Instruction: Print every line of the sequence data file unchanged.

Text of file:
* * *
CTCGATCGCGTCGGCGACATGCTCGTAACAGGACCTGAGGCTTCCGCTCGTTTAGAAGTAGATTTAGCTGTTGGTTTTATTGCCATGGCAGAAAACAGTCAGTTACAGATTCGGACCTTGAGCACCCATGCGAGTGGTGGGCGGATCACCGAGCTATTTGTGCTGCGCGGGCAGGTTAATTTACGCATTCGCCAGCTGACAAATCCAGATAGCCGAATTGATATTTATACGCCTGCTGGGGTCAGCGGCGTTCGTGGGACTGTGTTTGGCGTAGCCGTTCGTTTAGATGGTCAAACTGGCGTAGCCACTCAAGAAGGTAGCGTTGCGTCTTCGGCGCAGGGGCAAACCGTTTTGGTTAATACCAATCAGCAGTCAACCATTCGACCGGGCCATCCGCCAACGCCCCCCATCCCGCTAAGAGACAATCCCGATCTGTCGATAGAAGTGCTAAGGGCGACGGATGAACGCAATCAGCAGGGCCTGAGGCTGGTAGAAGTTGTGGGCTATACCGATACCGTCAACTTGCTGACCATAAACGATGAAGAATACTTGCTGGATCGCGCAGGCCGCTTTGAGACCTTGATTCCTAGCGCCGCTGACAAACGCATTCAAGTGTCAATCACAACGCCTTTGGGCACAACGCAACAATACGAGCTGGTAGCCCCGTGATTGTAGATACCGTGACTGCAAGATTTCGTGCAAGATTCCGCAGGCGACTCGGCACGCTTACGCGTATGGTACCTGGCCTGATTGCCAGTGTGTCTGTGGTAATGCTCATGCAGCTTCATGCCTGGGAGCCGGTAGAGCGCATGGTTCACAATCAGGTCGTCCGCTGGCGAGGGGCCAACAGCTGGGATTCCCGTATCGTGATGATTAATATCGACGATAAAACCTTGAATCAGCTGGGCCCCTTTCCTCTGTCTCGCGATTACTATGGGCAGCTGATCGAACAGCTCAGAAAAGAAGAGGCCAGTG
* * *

CTCGATCGCGTCGGCGACATGCTCGTAACAGGACCTGAGGCTTCCGCTCGTTTAGAAGTAGATTTAGCTGTTGGTTTTATTGCCATGGCAGAAAACAGTCAGTTACAGATTCGGACCTTGAGCACCCATGCGAGTGGTGGGCGGATCACCGAGCTATTTGTGCTGCGCGGGCAGGTTAATTTACGCATTCGCCAGCTGACAAATCCAGATAGCCGAATTGATATTTATACGCCTGCTGGGGTCAGCGGCGTTCGTGGGACTGTGTTTGGCGTAGCCGTTCGTTTAGATGGTCAAACTGGCGTAGCCACTCAAGAAGGTAGCGTTGCGTCTTCGGCGCAGGGGCAAACCGTTTTGGTTAATACCAATCAGCAGTCAACCATTCGACCGGGCCATCCGCCAACGCCCCCCATCCCGCTAAGAGACAATCCCGATCTGTCGATAGAAGTGCTAAGGGCGACGGATGAACGCAATCAGCAGGGCCTGAGGCTGGTAGAAGTTGTGGGCTATACCGATACCGTCAACTTGCTGACCATAAACGATGAAGAATACTTGCTGGATCGCGCAGGCCGCTTTGAGACCTTGATTCCTAGCGCCGCTGACAAACGCATTCAAGTGTCAATCACAACGCCTTTGGGCACAACGCAACAATACGAGCTGGTAGCCCCGTGATTGTAGATACCGTGACTGCAAGATTTCGTGCAAGATTCCGCAGGCGACTCGGCACGCTTACGCGTATGGTACCTGGCCTGATTGCCAGTGTGTCTGTGGTAATGCTCATGCAGCTTCATGCCTGGGAGCCGGTAGAGCGCATGGTTCACAATCAGGTCGTCCGCTGGCGAGGGGCCAACAGCTGGGATTCCCGTATCGTGATGATTAATATCGACGATAAAACCTTGAATCAGCTGGGCCCCTTTCCTCTGTCTCGCGATTACTATGGGCAGCTGATCGAACAGCTCAGAAAAGAAGAGGCCAGTG